The kids were great.  I won't belabor the point, as I wrote somewhat about the kids in a previous post, but...they were great.  Almost all of them were so eager to visit, to hold your hand, to just sit and goof around.  They loved to laugh and talk Swahili, knowing we had no clue what they were saying.  They liked to feel the hair on our arms, sing for us, teach us how to say things in Swahili (Habari Gani? = "what's the news?", kind of a "how are you?"), anything, really.  It was obvious early on these kids enjoyed our company, and thought it quite the treat we had come to visit.

During our VBS activities, the kids would sit very quiet, paying close attention to everything going on.  When we did crafts, they would pour themselves into the activity, whether it was making caterpillars or Christmas bags or Christmas cards.  They really liked to create and use markers and draw and write Bible verses (of which they knew many)!  It was so enjoyable to watch them at work.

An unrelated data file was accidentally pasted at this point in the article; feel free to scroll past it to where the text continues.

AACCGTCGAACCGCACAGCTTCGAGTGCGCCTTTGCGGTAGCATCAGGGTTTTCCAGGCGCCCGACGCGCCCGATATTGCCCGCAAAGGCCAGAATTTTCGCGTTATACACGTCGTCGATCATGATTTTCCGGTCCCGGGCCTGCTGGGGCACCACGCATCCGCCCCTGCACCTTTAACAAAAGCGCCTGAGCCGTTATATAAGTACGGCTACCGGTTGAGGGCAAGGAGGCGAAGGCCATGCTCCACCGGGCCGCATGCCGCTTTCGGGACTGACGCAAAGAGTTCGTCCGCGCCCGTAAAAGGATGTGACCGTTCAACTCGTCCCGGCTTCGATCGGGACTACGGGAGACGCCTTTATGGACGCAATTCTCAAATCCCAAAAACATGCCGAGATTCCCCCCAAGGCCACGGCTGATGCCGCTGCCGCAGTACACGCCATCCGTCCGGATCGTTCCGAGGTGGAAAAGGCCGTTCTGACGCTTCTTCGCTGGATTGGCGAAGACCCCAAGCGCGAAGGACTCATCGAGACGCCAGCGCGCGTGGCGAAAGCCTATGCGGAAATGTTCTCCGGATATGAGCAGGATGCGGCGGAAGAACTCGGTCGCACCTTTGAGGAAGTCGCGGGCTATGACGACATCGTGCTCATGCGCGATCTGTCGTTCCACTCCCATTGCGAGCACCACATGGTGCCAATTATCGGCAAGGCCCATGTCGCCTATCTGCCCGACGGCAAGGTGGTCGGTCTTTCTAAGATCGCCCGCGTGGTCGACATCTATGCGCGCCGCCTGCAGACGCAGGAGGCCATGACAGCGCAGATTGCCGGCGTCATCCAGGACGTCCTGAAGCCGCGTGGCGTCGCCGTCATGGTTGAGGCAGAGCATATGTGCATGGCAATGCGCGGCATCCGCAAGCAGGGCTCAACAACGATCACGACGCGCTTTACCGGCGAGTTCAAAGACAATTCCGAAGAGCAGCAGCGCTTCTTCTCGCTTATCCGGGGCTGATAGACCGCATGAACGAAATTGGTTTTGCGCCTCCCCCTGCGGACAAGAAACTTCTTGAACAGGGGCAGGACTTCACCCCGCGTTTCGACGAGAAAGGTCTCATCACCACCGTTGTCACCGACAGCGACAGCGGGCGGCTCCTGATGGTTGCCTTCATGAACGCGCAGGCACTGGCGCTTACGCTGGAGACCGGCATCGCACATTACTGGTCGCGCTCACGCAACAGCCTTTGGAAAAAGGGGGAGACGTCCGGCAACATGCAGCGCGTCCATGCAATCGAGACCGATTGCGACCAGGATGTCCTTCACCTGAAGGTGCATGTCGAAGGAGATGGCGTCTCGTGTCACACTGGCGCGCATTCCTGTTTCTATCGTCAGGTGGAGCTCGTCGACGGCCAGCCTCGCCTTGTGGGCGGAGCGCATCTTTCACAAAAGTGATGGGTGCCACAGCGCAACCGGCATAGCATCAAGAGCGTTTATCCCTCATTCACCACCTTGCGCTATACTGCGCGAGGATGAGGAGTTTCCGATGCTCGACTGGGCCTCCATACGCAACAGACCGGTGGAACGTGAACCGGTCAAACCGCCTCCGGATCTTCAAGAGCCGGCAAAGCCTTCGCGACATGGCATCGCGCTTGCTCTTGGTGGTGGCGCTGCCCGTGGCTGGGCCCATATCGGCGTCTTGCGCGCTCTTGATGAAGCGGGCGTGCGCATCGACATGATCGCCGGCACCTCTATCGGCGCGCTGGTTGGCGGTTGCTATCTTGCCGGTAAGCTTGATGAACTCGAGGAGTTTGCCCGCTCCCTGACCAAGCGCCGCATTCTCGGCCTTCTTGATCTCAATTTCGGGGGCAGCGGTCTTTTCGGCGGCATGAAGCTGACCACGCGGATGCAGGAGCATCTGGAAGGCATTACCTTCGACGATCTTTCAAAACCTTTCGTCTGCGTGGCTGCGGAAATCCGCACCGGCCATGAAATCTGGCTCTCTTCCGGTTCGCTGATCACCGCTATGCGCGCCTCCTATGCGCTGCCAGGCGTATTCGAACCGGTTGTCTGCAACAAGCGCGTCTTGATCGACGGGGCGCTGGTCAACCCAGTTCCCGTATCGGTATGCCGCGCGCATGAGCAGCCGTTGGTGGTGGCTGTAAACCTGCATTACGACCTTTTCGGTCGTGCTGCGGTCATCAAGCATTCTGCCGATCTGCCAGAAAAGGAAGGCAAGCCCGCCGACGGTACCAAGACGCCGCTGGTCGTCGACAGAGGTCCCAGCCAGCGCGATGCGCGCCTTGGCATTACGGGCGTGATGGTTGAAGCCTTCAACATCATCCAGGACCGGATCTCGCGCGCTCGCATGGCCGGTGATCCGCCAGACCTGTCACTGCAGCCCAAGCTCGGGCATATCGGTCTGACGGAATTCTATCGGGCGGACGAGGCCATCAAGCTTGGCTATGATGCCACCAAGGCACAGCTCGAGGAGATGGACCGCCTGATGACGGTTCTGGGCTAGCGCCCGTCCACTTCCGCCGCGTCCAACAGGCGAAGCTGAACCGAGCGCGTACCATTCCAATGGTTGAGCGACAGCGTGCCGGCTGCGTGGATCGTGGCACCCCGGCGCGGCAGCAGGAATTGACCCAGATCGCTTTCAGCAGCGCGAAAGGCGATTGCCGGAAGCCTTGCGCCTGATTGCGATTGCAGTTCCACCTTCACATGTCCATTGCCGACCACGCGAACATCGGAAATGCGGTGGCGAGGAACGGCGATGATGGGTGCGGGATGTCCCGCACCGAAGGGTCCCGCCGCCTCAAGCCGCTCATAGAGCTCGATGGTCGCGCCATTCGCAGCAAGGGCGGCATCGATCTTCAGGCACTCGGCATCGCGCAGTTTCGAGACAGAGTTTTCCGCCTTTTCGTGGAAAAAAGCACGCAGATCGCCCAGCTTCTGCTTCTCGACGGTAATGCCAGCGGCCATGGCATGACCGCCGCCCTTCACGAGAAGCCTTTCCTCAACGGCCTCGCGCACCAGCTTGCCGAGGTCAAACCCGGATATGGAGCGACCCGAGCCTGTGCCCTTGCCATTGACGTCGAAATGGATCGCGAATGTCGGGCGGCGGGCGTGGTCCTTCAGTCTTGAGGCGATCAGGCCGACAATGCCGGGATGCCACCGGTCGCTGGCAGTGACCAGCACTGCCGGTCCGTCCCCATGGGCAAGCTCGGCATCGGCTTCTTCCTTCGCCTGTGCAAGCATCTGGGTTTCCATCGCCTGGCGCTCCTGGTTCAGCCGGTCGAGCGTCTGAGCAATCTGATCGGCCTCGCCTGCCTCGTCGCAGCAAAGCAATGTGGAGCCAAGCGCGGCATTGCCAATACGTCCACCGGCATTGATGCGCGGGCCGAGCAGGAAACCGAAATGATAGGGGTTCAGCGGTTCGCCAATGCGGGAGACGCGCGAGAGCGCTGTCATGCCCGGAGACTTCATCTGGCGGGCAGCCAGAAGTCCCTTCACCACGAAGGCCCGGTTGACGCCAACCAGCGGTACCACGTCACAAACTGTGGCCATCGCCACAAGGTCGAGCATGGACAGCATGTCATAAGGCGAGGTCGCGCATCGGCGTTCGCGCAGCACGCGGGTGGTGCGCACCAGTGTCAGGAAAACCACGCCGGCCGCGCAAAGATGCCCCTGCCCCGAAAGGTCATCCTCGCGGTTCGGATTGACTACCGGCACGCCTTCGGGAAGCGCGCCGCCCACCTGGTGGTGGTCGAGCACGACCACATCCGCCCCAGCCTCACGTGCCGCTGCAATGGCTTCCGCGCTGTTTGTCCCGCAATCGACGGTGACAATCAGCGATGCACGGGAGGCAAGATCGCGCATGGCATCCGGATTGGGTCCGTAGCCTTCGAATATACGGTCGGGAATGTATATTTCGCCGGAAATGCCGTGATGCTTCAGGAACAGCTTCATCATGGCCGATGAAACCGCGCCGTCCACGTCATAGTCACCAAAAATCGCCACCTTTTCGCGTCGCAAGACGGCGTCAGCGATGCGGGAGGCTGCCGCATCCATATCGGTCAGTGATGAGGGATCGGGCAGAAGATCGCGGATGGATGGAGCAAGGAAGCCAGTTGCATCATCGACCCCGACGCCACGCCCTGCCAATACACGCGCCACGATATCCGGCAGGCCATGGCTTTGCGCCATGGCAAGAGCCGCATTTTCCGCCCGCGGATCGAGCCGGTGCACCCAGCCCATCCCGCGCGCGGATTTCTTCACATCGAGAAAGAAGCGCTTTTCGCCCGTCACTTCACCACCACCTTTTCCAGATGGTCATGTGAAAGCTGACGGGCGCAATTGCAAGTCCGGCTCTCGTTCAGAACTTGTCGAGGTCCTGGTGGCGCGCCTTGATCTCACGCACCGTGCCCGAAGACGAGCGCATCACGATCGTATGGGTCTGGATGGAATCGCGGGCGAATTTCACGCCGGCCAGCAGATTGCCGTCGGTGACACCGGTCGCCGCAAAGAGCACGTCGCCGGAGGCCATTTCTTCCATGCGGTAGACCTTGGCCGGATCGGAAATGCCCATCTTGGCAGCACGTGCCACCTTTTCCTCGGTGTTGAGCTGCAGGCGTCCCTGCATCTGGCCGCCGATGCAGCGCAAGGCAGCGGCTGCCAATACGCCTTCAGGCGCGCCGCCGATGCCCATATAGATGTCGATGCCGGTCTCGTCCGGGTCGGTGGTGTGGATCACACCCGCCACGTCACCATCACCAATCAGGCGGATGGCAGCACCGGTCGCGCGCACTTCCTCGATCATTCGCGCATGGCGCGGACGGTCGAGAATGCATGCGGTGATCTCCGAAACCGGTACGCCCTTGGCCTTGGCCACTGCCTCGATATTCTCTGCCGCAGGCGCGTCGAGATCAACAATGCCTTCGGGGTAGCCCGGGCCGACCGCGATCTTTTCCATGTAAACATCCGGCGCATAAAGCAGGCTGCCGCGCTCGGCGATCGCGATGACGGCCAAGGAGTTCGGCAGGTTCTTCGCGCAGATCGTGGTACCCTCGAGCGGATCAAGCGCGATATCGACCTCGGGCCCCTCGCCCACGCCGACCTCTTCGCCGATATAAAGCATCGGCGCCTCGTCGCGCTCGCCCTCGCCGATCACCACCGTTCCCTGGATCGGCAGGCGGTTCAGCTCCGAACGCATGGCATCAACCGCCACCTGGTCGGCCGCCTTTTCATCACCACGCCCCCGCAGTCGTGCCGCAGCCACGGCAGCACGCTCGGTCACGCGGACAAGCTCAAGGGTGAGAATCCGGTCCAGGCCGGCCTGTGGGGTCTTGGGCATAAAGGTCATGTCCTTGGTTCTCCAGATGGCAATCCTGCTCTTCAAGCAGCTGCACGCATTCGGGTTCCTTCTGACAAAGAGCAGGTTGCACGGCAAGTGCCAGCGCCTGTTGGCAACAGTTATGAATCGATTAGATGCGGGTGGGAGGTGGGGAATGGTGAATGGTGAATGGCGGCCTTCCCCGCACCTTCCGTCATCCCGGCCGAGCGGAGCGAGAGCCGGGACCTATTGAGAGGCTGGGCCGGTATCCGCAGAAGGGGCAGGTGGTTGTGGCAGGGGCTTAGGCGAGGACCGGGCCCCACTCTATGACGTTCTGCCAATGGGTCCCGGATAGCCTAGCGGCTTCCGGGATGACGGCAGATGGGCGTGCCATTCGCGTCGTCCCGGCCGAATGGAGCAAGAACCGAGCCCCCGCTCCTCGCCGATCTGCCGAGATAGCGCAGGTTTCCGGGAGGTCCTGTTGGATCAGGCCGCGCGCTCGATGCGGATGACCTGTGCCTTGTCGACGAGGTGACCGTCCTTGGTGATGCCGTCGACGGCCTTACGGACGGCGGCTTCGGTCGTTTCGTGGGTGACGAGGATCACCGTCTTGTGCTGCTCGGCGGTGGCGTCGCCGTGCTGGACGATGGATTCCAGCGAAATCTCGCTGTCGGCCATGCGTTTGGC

Throughout the first and second day, we played games ("Red Rover, Red Rover, send the fat Muzungu over"...that would be me), did VBS activities, ate lunch and visited.  It was a very, very good time.  I got to know some of the kids better than others, and, as always, was so touched by their spirit of kindness and gentleness.  These kids have a "soft" way about them.  They don't scream and yell too much, and rarely seem to get angry or have conflict...some, but not very often.  They like to sit and talk, maybe sing.  They're pretty content, oftentimes, to just watch others play, and laugh.  Truly, the way they play together, hang out, visit amongst themselves, it's all something to see.  They aren't perfect, and I saw some things on occasion that clearly indicated these kids are missing a parent's influence in their lives, but overall, they really are amazing children to be around.